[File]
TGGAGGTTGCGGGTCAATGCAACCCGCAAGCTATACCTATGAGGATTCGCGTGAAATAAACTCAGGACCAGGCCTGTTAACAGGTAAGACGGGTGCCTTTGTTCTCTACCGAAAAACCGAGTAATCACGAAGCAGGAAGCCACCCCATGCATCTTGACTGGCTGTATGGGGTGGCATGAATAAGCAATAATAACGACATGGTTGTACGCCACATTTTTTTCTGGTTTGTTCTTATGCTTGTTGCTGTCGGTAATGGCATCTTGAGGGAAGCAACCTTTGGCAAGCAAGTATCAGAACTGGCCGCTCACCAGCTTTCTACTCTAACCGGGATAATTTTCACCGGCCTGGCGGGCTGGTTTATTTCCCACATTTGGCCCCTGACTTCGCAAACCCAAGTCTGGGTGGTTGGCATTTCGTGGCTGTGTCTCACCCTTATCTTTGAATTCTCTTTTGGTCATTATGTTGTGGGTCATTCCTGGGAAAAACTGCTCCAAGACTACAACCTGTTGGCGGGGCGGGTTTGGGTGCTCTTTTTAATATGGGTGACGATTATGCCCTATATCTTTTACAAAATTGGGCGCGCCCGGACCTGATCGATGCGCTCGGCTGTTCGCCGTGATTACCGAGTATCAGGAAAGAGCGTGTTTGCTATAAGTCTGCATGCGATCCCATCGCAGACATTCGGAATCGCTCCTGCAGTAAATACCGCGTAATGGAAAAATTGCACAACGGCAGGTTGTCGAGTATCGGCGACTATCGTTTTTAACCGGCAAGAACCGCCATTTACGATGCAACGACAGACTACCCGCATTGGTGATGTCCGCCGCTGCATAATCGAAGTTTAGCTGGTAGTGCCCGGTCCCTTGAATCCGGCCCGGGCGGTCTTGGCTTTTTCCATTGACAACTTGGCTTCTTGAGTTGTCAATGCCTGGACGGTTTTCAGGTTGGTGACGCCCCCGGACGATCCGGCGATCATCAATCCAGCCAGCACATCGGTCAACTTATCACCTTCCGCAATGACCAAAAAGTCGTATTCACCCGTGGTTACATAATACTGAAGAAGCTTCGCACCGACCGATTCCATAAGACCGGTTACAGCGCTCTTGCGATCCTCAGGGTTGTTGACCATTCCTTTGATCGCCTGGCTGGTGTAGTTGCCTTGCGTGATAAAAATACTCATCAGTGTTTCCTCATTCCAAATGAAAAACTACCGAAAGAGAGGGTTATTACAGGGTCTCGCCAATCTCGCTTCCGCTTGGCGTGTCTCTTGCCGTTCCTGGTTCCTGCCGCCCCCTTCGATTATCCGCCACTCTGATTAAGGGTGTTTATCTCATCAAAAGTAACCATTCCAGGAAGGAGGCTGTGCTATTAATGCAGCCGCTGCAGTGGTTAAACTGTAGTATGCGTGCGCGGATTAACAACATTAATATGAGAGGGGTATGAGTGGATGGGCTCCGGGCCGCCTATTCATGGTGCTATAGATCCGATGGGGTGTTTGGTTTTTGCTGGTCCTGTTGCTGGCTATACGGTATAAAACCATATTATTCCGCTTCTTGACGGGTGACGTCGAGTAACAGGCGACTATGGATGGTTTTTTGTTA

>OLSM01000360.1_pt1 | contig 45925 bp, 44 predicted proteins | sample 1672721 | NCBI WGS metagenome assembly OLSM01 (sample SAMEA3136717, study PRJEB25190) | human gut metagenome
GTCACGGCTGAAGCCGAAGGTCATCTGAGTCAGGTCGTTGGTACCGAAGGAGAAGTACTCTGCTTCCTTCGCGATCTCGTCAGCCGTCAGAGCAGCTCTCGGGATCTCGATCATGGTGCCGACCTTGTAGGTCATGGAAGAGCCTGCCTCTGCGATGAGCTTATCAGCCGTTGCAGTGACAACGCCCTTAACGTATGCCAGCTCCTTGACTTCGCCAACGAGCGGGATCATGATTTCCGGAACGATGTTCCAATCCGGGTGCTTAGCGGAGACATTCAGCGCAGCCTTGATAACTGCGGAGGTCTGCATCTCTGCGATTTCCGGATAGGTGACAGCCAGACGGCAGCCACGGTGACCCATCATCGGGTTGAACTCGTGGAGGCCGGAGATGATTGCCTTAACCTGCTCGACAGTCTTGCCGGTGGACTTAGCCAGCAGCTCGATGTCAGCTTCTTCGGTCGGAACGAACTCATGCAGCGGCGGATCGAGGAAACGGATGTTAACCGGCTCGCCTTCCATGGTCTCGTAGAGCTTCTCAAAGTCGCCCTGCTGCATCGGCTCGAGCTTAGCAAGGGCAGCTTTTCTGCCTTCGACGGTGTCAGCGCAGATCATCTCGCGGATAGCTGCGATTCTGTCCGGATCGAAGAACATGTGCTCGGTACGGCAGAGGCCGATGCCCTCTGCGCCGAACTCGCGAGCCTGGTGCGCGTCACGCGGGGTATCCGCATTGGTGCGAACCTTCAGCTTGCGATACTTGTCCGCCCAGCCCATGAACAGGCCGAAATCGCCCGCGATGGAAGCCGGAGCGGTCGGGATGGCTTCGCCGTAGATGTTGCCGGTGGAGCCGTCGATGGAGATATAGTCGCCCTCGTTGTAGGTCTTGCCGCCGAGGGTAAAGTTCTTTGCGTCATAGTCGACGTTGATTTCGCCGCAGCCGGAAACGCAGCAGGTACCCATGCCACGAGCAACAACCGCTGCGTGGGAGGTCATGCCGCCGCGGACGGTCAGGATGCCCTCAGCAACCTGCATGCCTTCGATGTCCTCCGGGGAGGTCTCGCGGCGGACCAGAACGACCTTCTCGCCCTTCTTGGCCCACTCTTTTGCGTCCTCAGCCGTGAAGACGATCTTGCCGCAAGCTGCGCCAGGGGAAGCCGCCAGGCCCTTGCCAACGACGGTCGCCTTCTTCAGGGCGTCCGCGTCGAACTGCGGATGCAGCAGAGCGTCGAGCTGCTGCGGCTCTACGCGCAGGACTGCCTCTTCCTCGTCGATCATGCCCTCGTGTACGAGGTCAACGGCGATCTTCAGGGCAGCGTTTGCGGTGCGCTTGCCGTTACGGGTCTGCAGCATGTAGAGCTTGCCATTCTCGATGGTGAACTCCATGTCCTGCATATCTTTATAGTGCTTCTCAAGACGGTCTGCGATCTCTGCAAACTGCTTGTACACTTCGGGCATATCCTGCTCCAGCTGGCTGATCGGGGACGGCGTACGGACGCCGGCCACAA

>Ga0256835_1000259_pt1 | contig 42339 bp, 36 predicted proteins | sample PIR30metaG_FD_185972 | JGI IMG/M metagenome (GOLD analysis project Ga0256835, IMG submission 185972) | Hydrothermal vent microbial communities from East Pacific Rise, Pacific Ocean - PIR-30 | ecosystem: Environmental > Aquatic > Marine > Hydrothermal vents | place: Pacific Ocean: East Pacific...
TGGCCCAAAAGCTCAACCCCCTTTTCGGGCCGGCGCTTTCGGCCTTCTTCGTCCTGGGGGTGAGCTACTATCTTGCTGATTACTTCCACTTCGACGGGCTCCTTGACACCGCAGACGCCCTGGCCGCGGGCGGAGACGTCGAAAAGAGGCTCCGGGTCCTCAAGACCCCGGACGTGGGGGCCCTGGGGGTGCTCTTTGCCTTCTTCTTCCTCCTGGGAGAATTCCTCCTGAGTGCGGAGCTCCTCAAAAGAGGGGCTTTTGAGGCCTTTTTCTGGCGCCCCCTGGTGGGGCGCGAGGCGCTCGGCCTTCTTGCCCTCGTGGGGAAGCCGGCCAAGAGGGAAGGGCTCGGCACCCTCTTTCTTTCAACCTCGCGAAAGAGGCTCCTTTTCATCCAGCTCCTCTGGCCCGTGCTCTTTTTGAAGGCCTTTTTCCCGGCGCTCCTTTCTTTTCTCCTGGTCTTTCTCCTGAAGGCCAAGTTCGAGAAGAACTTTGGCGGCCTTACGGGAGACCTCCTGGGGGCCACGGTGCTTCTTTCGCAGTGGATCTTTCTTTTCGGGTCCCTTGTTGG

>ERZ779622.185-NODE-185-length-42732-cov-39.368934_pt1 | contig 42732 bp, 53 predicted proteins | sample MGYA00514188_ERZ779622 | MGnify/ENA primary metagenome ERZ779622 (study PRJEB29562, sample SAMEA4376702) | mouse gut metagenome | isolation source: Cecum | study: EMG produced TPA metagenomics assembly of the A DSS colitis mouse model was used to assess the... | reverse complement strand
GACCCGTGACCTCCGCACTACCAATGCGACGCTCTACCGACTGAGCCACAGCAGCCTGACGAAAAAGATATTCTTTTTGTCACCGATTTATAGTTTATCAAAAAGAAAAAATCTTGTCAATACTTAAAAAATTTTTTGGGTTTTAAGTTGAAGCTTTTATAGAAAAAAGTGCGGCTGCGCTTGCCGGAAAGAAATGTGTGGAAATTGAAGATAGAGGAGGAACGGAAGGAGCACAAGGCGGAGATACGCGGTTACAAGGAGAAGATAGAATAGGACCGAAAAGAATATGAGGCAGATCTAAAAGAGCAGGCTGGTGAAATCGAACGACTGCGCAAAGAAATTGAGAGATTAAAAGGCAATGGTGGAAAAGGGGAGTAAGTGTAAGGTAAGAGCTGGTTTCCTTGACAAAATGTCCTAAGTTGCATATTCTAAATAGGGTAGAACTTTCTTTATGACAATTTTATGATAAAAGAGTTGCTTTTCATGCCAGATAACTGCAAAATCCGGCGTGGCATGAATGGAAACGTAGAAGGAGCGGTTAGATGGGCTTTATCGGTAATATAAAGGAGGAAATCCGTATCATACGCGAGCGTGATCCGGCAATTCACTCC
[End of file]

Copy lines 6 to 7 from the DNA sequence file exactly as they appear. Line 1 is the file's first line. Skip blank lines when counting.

>ERZ779622.185-NODE-185-length-42732-cov-39.368934_pt1 | contig 42732 bp, 53 predicted proteins | sample MGYA00514188_ERZ779622 | MGnify/ENA primary metagenome ERZ779622 (study PRJEB29562, sample SAMEA4376702) | mouse gut metagenome | isolation source: Cecum | study: EMG produced TPA metagenomics assembly of the A DSS colitis mouse model was used to assess the... | reverse complement strand
GACCCGTGACCTCCGCACTACCAATGCGACGCTCTACCGACTGAGCCACAGCAGCCTGACGAAAAAGATATTCTTTTTGTCACCGATTTATAGTTTATCAAAAAGAAAAAATCTTGTCAATACTTAAAAAATTTTTTGGGTTTTAAGTTGAAGCTTTTATAGAAAAAAGTGCGGCTGCGCTTGCCGGAAAGAAATGTGTGGAAATTGAAGATAGAGGAGGAACGGAAGGAGCACAAGGCGGAGATACGCGGTTACAAGGAGAAGATAGAATAGGACCGAAAAGAATATGAGGCAGATCTAAAAGAGCAGGCTGGTGAAATCGAACGACTGCGCAAAGAAATTGAGAGATTAAAAGGCAATGGTGGAAAAGGGGAGTAAGTGTAAGGTAAGAGCTGGTTTCCTTGACAAAATGTCCTAAGTTGCATATTCTAAATAGGGTAGAACTTTCTTTATGACAATTTTATGATAAAAGAGTTGCTTTTCATGCCAGATAACTGCAAAATCCGGCGTGGCATGAATGGAAACGTAGAAGGAGCGGTTAGATGGGCTTTATCGGTAATATAAAGGAGGAAATCCGTATCATACGCGAGCGTGATCCGGCAATTCACTCC